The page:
Bible Blog 46

Reading 1, 1 John 1:5—2:2

5 This is what we have heard from him and are declaring to you: God is light, and there is no darkness in him at all.

God is light, and in him is no darkness at all

6 If we say that we share in God’s life while we are living in darkness, we are lying, because we are not living the truth.

7 But if we live in light, as he is in light, we have a share in one another’s life, and the blood of Jesus, his Son, cleanses us from all sin.

8 If we say, ‘We have no sin,’ we are deceiving ourselves, and truth has no place in us;

9 if we acknowledge our sins, he is trustworthy and upright, so that he will forgive our sins and will cleanse us from all evil.

10 If we say, ‘We have never sinned,’ we make him a liar, and his word has no place in us.

2 He is the sacrifice to expiate our sins, and not only ours, but also those of the whole world. 

This is an astonishing passage. It tells us, amongst other things, that there is no darkness in God. That means, no hate, no fury, no favouritism, no injustice. If that’s true then quite a number of stories about God are false. (See below)

 It also tells us that if we live in the light of Christ and tell the truth about ourselves, we are no longer isolated but “share a life with one another.” That’s a good translation of the Greek word, “koiononia”, which was used of commercial enterprise, “a share in a business”, a “partnership.” My good fortune will be shared with my bothers and sisters, as they will come to my side in bad times. There’s some evidence that the first Christians actually lived this way.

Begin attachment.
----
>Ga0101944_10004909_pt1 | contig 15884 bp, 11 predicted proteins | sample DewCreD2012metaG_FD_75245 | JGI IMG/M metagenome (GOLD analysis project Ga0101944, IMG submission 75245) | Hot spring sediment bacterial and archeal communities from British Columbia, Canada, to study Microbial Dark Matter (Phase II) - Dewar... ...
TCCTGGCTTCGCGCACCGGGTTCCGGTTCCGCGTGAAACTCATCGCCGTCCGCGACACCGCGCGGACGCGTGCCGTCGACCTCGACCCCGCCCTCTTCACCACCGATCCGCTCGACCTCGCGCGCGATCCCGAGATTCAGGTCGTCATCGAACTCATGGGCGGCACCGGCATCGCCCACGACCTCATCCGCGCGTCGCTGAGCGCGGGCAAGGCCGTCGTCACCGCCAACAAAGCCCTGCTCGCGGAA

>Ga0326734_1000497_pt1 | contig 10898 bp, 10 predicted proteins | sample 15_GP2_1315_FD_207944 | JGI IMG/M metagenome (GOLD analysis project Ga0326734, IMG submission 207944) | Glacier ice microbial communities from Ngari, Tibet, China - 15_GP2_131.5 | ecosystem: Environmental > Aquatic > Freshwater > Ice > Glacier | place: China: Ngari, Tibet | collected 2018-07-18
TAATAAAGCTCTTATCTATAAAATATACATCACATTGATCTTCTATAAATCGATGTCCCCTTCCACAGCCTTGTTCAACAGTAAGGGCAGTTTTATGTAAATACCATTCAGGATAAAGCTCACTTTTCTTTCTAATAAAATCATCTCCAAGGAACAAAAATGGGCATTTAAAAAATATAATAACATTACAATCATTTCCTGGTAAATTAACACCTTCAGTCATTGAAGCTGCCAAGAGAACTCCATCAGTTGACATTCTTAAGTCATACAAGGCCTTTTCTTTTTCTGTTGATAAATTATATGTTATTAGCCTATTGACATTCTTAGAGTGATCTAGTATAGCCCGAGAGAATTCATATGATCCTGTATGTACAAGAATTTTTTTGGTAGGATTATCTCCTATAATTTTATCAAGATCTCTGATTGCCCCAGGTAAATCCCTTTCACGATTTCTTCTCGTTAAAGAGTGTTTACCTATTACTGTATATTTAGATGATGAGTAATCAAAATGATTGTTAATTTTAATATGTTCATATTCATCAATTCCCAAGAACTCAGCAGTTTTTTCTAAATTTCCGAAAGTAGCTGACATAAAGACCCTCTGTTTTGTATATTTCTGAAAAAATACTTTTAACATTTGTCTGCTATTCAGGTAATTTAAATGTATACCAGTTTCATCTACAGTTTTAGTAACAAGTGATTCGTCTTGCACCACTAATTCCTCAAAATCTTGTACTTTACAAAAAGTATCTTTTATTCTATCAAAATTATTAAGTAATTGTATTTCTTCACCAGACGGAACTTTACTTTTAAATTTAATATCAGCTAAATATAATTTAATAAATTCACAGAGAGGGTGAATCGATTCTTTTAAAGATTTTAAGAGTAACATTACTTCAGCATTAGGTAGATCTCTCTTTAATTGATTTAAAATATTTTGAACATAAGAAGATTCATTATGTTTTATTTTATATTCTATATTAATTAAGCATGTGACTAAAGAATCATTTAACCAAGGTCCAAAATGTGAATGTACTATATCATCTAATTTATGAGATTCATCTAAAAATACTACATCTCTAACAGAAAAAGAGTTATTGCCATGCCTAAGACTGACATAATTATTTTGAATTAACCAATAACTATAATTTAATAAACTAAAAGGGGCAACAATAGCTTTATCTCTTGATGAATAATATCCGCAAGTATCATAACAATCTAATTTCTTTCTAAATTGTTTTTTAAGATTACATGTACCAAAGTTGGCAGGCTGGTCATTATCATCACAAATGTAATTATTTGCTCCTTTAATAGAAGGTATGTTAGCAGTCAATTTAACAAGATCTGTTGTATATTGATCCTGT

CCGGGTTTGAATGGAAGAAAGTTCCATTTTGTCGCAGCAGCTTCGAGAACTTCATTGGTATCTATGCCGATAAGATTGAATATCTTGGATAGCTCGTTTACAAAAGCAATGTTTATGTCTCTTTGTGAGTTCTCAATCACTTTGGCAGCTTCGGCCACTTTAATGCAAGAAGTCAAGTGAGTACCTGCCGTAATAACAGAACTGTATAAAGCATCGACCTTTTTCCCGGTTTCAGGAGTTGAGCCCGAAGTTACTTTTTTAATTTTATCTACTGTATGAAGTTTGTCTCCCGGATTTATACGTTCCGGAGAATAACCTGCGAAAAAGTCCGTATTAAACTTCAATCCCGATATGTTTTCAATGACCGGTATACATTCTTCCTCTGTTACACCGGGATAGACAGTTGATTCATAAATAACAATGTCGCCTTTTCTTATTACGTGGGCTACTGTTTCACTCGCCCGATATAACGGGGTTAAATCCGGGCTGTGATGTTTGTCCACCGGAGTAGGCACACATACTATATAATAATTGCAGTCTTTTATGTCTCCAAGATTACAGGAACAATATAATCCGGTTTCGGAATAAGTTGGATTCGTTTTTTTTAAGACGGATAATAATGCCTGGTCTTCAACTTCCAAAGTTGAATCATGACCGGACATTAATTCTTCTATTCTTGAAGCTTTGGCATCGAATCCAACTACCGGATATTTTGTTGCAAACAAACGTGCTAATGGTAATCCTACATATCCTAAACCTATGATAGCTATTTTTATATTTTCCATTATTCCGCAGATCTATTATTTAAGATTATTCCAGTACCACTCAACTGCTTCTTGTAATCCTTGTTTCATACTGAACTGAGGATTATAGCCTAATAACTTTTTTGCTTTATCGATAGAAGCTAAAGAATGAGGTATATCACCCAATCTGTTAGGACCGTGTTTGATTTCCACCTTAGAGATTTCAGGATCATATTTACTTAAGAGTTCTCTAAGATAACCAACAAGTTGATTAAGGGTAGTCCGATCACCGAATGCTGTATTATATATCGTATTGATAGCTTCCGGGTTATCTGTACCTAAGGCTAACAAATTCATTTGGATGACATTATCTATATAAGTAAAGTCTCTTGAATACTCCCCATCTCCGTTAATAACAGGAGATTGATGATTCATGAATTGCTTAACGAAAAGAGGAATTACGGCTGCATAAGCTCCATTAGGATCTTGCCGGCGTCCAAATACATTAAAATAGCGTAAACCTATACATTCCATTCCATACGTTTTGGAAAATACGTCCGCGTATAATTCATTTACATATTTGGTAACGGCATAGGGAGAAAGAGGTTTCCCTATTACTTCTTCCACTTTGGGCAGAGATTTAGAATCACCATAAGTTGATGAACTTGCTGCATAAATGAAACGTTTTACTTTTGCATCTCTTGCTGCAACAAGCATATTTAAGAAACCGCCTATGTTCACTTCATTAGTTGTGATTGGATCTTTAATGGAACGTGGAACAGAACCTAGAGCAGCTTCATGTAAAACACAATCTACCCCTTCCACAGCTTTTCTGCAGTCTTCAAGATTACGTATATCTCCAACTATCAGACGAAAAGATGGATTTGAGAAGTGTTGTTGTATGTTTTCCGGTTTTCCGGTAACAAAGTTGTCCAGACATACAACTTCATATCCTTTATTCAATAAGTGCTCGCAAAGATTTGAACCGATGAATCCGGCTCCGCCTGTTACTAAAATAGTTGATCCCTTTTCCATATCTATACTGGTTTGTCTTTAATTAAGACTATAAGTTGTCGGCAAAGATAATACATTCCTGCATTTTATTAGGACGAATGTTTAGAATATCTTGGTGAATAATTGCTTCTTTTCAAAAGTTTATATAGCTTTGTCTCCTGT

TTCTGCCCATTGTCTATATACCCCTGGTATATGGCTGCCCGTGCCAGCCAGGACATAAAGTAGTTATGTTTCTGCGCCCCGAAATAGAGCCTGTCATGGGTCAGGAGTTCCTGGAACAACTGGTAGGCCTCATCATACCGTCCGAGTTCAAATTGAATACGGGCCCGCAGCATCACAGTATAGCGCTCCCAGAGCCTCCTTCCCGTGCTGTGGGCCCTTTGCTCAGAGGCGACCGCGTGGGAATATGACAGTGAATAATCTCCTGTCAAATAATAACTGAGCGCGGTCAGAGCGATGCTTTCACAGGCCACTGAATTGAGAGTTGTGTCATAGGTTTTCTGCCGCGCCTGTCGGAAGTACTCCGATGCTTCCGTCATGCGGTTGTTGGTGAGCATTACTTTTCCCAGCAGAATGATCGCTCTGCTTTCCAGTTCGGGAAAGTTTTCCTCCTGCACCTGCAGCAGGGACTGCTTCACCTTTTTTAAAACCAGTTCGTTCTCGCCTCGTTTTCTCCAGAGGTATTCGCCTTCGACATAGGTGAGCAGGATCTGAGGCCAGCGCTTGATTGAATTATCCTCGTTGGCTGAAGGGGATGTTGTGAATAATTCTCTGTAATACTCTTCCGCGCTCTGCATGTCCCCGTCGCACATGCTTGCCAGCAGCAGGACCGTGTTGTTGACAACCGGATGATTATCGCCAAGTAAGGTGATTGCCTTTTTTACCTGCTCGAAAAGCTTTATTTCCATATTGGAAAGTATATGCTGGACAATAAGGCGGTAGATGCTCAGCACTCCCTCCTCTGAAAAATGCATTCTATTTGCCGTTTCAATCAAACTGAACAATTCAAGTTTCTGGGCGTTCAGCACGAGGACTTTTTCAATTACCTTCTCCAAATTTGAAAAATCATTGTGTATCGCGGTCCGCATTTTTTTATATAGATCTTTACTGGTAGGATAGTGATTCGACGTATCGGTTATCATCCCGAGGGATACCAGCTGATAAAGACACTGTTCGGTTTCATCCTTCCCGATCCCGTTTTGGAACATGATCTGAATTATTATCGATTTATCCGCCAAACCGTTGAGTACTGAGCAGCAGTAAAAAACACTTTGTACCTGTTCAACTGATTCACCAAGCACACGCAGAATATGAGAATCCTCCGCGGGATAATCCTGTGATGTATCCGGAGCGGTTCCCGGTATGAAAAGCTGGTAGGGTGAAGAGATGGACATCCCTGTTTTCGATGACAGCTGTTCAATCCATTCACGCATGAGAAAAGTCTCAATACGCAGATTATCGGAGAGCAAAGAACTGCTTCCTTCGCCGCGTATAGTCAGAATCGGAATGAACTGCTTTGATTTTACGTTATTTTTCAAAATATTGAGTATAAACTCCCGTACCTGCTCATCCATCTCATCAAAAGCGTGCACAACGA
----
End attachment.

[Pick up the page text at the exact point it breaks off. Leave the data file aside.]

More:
Even more, if we tell the truth about ourselves, acknowledging our sin, we are forgiven through Christ’s sacrificial offering of himself to God. We can’t make that offering ourselves, but together, with Jesus, we can make a new beginning in truth.

 John says, “The blood of Jesus” meaning his death on the cross, and also his offering of his life in his ministry. Wilfrid Owen, the poet of the First World War refers to this meaning of blood, when he writes, “Foreheads of men have bled where no wounds were.” Sacrifice can be living as well as dying.


Gospel, Matthew 2:13-18

13 After they had left, suddenly the angel of the Lord appeared to Joseph in a dream and said, ‘Get up, take the child and his mother with you, and escape into Egypt, and stay there until I tell you, because Herod intends to search for the child and do away with him.’

 14 So Joseph got up and, taking the child and his mother with him, left that night for Egypt, 15 where he stayed until Herod was dead. This was to fulfil what the Lord had spoken through the prophet: I called my son out of Egypt.

 16 Herod was furious on realising that he had been fooled by the wise men, and in Bethlehem and its surrounding district he had all the male children killed who were two years old or less, reckoning by the date he had been careful to ask the wise men.

17 Then were fulfilled the words spoken through the prophet Jeremiah: